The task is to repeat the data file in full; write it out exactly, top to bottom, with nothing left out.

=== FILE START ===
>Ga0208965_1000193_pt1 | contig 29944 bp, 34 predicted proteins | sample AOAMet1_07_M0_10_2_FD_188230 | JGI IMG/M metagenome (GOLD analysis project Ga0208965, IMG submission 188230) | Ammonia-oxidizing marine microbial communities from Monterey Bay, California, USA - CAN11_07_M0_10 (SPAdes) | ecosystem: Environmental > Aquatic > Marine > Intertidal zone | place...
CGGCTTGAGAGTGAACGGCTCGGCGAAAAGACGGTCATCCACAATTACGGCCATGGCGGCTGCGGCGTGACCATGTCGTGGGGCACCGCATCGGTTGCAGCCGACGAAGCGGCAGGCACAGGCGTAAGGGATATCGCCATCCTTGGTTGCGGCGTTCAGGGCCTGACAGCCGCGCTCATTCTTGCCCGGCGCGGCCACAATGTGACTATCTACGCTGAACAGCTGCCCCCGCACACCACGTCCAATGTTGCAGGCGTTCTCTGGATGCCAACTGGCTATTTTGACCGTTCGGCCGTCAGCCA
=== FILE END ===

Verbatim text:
>Ga0208965_1000193_pt1 | contig 29944 bp, 34 predicted proteins | sample AOAMet1_07_M0_10_2_FD_188230 | JGI IMG/M metagenome (GOLD analysis project Ga0208965, IMG submission 188230) | Ammonia-oxidizing marine microbial communities from Monterey Bay, California, USA - CAN11_07_M0_10 (SPAdes) | ecosystem: Environmental > Aquatic > Marine > Intertidal zone | place...
CGGCTTGAGAGTGAACGGCTCGGCGAAAAGACGGTCATCCACAATTACGGCCATGGCGGCTGCGGCGTGACCATGTCGTGGGGCACCGCATCGGTTGCAGCCGACGAAGCGGCAGGCACAGGCGTAAGGGATATCGCCATCCTTGGTTGCGGCGTTCAGGGCCTGACAGCCGCGCTCATTCTTGCCCGGCGCGGCCACAATGTGACTATCTACGCTGAACAGCTGCCCCCGCACACCACGTCCAATGTTGCAGGCGTTCTCTGGATGCCAACTGGCTATTTTGACCGTTCGGCCGTCAGCCA